It depends on whether the cartridges are supposed to be tapered or not. Ideally, I would suggest full-length resizing only every so many shots -- not every shot -- to minimize the work-hardening of the brass. Just resize the neck as long as it still fits the chamber. (This of course is assuming that they are always used in the same weapon. If they are being changed between weapons, full-length resizing may be required every time.
    Some pistol dies have carbide rings in them for full-length resizing, which is similar to what you are suggesting.
    But the main trick is to use the proper resizing lube to minimize the drag. And for necked cases (e.g. rifle ones) to be careful not to use too much lube, as it will form dents in the case at the shoulder. Resizing try is asking for stuck cases.

    If the *lube* is correct, the stock rim holder should work fine. One common good resizing lube is pure lanolin.

    This will also give you the chance to measure the taper.

    You mean a Rockwell hardness tester? You will probably discover differing hardness at different points along the case length -- and any case which you measure should be removed from future firing, as the indentations will almost certainly provide points for failure. Also, you don't want to use the Rockwell C scale, as it does not work for really thin material. I believe that you want one of the "superficial" scales which can be translated into Rockwell C numbers by a look-up table. Do you have the proper tools to measure the hardness?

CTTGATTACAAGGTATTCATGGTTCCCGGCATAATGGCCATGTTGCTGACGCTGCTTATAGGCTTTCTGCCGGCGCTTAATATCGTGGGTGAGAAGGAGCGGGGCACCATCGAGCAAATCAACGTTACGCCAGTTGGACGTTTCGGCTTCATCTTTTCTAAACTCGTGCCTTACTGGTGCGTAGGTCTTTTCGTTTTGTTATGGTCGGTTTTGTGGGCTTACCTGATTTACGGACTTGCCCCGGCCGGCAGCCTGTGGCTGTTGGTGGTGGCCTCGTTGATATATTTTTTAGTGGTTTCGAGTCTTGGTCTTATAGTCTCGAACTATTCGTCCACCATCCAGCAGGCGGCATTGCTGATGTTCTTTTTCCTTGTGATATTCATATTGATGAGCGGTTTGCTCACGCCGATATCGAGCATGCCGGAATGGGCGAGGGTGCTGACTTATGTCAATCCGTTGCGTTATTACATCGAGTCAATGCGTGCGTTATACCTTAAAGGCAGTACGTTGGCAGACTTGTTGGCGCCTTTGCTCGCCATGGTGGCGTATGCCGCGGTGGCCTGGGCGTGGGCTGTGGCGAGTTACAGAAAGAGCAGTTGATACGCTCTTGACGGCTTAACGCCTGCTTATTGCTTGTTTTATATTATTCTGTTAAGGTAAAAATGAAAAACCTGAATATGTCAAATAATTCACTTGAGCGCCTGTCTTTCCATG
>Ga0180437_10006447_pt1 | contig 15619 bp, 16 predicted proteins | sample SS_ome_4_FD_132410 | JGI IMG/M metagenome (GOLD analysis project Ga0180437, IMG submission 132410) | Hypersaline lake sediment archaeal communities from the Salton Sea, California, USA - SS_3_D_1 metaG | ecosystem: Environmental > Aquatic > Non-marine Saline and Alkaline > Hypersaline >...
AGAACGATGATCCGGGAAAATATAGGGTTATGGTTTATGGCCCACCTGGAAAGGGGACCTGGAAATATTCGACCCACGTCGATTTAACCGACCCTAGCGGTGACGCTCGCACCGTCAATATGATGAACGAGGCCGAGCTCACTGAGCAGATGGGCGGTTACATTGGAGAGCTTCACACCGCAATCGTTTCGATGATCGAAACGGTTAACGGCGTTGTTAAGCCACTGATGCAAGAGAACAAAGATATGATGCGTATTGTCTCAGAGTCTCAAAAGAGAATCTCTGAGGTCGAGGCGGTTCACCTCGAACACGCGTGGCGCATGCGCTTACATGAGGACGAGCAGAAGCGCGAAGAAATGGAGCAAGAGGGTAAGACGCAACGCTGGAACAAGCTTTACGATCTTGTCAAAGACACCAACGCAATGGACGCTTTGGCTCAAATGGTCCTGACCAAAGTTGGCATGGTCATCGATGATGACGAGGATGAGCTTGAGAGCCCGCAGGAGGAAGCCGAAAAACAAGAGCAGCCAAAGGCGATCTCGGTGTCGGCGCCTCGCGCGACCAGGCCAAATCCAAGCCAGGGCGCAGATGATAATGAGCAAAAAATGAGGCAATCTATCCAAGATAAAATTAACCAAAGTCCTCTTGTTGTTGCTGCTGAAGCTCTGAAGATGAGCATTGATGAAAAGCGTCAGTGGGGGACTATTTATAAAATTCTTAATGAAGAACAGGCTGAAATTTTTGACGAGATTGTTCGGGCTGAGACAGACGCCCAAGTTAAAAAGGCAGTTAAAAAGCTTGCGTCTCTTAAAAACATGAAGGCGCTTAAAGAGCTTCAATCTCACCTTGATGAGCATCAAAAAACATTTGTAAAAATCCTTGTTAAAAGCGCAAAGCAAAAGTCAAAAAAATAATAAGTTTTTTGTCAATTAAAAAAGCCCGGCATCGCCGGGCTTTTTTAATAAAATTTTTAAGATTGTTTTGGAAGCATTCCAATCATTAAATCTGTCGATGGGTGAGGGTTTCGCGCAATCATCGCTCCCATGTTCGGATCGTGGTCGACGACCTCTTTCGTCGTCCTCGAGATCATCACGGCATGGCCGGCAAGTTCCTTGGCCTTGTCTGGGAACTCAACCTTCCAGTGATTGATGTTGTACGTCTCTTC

Do you mean that it is annealed before being resized as part of that process? Or are you expecting the burning powder to anneal it? It won't.
    Also -- measure the length of the cartridge before each reloading, and be prepared with the proper tool trim the case length when it stretches too much.
    This really sounds like a job which should be handled by a machinist who shoots and reloads regularly, just so you will know that is normal practice. I have no experience with full-length brass shotgun shells, or with shotgun progressive reloaders, but I do have some with pistol reloading.
    Good Luck,         DoN.
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On 5 Jun 2004 20:43:52 -0400, snipped-for-privacy@d-and-d.com (DoN. Nichols) wrote:

7/8-14 is the standard. Which is too small for 12ga..not much meat in the die body.
Some early Hollywood presses were dual purpose..metallic cartridge/shotgun shell

Indeed. And at these low pressures..it would hardly be expanded much. Good idea neck sizing..though it may take a new die to do this..easily made on a lathe. Bore a proper threaded bolt (or thread a chunk of CRS). Bore it .025 oversize Except for the last .50 -.75 which should be nominal case size..
This link may help <G>
http://website.lineone.net/~dave.cushman/shotshellloads.html
http://www.ilesotho.com/armourbrass/main1.htm